Bush returns to city that once vilified him

29 Aug 2015 | Author: | No comments yet »

Congressional members have 1 ticket for Pope’s DC speech: Who will they choose?.

George W Bush said being president is “not a hard job” as he re-visited New Orleans, the scene of what was regarded as one of the greatest failures of his time in the White House. Bush’s trip to New Orleans and Gulfport, Mississippi, to commemorate the 10th anniversary of Hurricane Katrina (all times local): Former President George W. Mr Bush has long been vilified over his administration’s lacklustre response to Hurricane Katrina, which killed more than 1,800 people and left 80 per cent of the city underwater in 2005.

The speech will be carefully watched because the Pope is likely to express different views on climate change and on the Iran nuclear accord than held by most congressional Republicans. Bush has arrived in Gulfport, Mississippi, where hundreds of people gathered in a beachside park to salute emergency responders who worked during and after Hurricane Katrina. A decade later resentment lingers over his decision at the time to view the damage from Air Force One, rather than landing and meeting victims, as does an accusation that he “did not care about black people”. He talked about recently released data from the spring, indicating the economy grew more than had first reported, saying the news is reassuring after two weeks of stock market turmoil. Bush says that during Katrina and its aftermath, there was “an impressive display of leadership down here on the Gulf Coast.” He called off the names of those were then the mayors of Mississippi Coast cities and the supervisors of its counties.

And he challenged congressional Republicans to work with him to develop a balanced spending plan, and not add contentious budget cuts and legislative riders they know he can’t and won’t accept – potentially leading to the 2nd government shutdown since 2013. Some Republicans are already saying they’ll insist on language defunding Planned Parenthood, and some are also vowing another effort to repeal or at scale back the Affordable Care Act — both non-starters for the president. “And you know, eventually, we’re going to do it anyway, so let’s just do it without too much drama,” Obama said in his New Orleans speech. “Let’s do it without another round of threats to shut down the government. McMurray, who was stationed in Gulfport during the storm, said on Friday that the first few days of recovery were “organized chaos.” Republican Haley Barbour, Mississippi’s governor during Katrina, thanked hundreds of thousands of volunteers who helped people in the state rebuild. With the success of schools like this you have given all Americans reason to believe that New Orleans is back and better than ever. “On this anniversary the work of making a stronger New Orleans goes on.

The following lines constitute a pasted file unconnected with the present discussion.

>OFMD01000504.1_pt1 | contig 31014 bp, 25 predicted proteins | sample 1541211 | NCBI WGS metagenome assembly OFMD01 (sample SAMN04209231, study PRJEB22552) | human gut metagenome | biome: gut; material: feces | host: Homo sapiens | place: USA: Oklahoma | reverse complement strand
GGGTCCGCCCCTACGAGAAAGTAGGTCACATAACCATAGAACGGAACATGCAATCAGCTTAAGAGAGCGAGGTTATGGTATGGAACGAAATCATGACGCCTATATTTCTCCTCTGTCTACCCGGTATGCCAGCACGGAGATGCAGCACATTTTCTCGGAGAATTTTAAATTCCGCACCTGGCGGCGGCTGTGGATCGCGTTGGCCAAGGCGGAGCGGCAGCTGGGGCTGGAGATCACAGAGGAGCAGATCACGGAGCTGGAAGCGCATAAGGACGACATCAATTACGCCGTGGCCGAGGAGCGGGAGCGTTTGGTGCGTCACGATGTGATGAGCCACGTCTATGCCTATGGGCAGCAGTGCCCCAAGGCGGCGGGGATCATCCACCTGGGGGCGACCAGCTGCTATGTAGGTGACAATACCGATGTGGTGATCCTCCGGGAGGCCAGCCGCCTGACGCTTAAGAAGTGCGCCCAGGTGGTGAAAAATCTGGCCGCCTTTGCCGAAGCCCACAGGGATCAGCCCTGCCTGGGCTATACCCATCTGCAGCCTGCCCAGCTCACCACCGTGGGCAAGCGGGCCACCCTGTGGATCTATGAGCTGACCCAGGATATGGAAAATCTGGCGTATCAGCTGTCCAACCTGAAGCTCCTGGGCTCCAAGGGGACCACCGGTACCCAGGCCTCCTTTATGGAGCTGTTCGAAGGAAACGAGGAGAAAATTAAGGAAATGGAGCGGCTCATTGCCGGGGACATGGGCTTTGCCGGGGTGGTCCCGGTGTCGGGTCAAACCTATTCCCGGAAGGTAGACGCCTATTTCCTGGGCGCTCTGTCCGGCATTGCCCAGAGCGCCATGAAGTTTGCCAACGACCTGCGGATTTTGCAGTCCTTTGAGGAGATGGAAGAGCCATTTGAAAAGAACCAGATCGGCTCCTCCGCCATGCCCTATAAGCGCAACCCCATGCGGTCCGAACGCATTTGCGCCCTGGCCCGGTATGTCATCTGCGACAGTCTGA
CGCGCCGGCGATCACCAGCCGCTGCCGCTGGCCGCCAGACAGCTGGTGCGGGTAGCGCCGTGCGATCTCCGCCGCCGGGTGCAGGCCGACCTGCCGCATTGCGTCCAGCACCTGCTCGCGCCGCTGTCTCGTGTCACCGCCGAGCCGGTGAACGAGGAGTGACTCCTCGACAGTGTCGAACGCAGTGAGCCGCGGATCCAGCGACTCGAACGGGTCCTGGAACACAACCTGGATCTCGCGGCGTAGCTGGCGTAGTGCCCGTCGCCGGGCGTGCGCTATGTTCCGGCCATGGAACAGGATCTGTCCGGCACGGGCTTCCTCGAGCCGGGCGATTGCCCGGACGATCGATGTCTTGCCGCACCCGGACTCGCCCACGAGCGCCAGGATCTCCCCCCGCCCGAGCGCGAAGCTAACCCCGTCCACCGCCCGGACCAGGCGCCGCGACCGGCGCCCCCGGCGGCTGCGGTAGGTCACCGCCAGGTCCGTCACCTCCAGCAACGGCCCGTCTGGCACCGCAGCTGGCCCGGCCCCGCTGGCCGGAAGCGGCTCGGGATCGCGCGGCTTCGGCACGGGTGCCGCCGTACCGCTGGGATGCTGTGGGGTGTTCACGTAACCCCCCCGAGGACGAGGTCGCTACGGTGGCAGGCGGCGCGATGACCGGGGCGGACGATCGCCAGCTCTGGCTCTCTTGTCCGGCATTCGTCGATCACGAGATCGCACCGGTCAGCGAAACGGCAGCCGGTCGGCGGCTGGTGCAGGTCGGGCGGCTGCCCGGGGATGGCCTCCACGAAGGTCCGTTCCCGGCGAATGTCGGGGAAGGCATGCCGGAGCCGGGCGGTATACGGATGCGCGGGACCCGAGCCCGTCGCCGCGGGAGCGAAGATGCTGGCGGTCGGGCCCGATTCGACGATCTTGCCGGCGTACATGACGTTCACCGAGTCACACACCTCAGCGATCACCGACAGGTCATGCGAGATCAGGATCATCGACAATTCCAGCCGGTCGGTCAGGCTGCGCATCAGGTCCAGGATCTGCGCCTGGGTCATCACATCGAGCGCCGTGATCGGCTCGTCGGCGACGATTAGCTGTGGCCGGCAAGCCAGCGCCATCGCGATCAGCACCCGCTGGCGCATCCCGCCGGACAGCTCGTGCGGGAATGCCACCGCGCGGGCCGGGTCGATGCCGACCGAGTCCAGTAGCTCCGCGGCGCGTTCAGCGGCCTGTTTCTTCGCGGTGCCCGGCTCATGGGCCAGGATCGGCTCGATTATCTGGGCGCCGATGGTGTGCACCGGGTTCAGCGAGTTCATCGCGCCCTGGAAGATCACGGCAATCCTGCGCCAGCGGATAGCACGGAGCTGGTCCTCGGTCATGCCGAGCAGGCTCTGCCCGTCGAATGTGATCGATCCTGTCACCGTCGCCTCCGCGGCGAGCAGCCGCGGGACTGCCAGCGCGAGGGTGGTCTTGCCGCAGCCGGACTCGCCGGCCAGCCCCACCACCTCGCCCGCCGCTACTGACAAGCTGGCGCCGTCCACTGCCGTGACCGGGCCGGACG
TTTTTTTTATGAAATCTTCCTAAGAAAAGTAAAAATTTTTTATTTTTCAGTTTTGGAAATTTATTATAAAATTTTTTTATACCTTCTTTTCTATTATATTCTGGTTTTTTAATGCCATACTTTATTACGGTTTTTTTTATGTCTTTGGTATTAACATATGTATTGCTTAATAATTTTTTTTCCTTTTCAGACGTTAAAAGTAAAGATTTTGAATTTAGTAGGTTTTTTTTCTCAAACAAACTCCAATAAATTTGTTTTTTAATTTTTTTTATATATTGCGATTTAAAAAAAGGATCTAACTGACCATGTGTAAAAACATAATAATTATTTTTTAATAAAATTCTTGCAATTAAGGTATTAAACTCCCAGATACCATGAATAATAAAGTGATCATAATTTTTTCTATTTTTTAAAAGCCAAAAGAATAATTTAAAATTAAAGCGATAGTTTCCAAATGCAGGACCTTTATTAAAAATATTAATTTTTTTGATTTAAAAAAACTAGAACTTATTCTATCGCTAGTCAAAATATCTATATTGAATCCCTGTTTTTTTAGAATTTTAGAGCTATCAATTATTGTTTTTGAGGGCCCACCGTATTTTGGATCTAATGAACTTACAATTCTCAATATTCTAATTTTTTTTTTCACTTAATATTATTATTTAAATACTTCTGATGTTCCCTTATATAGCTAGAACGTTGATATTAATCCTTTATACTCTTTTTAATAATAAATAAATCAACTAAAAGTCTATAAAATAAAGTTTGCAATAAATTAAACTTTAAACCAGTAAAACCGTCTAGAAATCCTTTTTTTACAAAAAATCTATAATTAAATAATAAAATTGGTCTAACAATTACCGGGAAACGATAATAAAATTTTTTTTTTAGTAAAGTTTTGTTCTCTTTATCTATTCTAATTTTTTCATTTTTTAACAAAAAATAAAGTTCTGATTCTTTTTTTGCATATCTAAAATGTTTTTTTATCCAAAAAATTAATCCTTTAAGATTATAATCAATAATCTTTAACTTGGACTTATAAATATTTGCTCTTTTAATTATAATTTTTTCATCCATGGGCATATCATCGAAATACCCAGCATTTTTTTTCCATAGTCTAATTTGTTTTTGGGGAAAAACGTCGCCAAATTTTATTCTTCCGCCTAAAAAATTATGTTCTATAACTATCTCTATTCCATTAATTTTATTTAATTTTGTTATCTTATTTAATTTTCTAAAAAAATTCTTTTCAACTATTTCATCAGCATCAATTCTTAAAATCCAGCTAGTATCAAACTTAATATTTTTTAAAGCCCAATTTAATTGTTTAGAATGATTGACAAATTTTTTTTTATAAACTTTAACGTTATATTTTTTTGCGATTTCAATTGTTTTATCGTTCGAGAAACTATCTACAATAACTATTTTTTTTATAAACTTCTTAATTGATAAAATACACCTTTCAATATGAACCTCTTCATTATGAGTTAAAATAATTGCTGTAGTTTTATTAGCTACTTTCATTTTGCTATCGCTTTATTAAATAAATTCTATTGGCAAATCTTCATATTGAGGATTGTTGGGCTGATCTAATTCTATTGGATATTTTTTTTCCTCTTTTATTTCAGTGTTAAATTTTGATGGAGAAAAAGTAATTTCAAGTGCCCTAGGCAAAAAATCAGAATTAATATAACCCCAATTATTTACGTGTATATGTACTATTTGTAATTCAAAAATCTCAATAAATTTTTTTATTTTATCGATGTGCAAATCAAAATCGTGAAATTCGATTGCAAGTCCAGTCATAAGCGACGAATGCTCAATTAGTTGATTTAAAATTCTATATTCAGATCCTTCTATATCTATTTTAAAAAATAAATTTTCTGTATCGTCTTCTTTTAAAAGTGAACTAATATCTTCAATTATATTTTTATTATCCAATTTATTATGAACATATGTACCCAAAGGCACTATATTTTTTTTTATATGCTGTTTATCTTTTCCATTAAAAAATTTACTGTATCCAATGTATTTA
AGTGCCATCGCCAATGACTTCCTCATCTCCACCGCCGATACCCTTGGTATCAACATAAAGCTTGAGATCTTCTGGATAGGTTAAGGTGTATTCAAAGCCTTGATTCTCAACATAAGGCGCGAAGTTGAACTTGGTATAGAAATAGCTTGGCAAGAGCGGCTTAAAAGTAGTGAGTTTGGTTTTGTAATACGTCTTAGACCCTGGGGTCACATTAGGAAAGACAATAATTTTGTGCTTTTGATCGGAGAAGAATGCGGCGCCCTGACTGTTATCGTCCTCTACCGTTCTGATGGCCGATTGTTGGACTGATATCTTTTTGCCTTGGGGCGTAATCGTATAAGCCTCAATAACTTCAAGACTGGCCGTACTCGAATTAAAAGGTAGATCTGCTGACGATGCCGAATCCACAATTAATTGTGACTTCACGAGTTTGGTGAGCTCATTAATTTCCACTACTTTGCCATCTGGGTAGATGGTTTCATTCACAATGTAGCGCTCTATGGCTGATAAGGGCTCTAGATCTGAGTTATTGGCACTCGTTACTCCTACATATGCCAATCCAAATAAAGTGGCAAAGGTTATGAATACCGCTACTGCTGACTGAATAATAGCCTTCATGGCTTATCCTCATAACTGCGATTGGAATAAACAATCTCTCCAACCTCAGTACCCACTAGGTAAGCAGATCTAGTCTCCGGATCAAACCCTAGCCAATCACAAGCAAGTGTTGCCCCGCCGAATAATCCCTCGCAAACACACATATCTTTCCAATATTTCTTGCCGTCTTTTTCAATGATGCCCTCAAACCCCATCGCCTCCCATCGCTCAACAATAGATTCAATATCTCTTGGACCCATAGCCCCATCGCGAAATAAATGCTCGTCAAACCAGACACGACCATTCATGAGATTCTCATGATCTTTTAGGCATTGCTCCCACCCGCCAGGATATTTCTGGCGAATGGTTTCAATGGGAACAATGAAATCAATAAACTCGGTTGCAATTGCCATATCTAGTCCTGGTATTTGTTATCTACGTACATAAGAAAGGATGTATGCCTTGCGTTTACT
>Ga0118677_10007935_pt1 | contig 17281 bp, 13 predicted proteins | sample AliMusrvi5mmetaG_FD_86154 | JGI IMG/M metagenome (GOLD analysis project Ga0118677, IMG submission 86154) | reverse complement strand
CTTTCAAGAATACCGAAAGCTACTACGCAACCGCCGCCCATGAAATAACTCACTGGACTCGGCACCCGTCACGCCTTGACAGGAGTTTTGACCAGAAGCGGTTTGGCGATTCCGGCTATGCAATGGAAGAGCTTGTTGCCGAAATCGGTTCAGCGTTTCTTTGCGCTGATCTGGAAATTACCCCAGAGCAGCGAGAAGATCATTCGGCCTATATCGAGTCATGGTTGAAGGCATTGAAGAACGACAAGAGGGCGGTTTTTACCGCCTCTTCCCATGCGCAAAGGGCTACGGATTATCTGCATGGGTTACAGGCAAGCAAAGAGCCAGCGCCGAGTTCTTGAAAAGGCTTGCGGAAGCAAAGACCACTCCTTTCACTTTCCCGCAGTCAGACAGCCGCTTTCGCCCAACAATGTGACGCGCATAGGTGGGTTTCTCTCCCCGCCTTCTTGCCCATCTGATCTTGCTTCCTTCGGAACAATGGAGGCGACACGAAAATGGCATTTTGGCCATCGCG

Bobby Jindal wasn’t the only Republican to warn President Barack Obama not to devote too much of his Hurricane Katrina speech to his advocacy for reducing carbon emissions to curb greenhouse emissions linked to climate change. But after the shooting Monday (August 22) of two Virginia TV journalists while they were doing a live report for the morning news show, Murphy said the nation needs to both address mental health shortcomings and fix “broken gun laws.” “The fact is that when our leadership in Congress stands up and says we can’t do anything they are absolutely wrong,” Murphy said. “And I believe that we have become complicit in these murders because people listen to highest levels of government and when we say nothing about it — when we don’t even attempt to change the laws to try to stop this mass slaughter — then people get some signal that it’s okay to settle their grievances or do with their mental illness through gun violence.” The approach pushed by the Obama administration since the slaughter of 20 first graders and six equators at a Connecticut elementary school in 2012 has been a bill that would require background checks for guns purchased from private seller — not just licensed dealers as is currently the case. On her porch next to the school Kindrell Herbert, 35, and her friends were not even aware of Mr Bush’s arrival, and showed little interest in seeing him.

That bill stalled in the Senate, with opponents saying they didn’t think it would have stopped anyone determined to commit a violent crime from getting a gun. Somebody broke a food machine and I survived on a pack of Skittles.” Mr Bush’s connection with Warren Easton Charter high school began after it appealed to his wife Laura Bush, a former school librarian, to help replace 10,000 books lost in Katrina.

They could see it on TV, but you couldn’t really get a feel for it unless you were here.” Mr Bush told emergency workers: “Most Americans can’t really get a feel of the courage, perseverance and dedication of the thousands who rushed into harm’s way.

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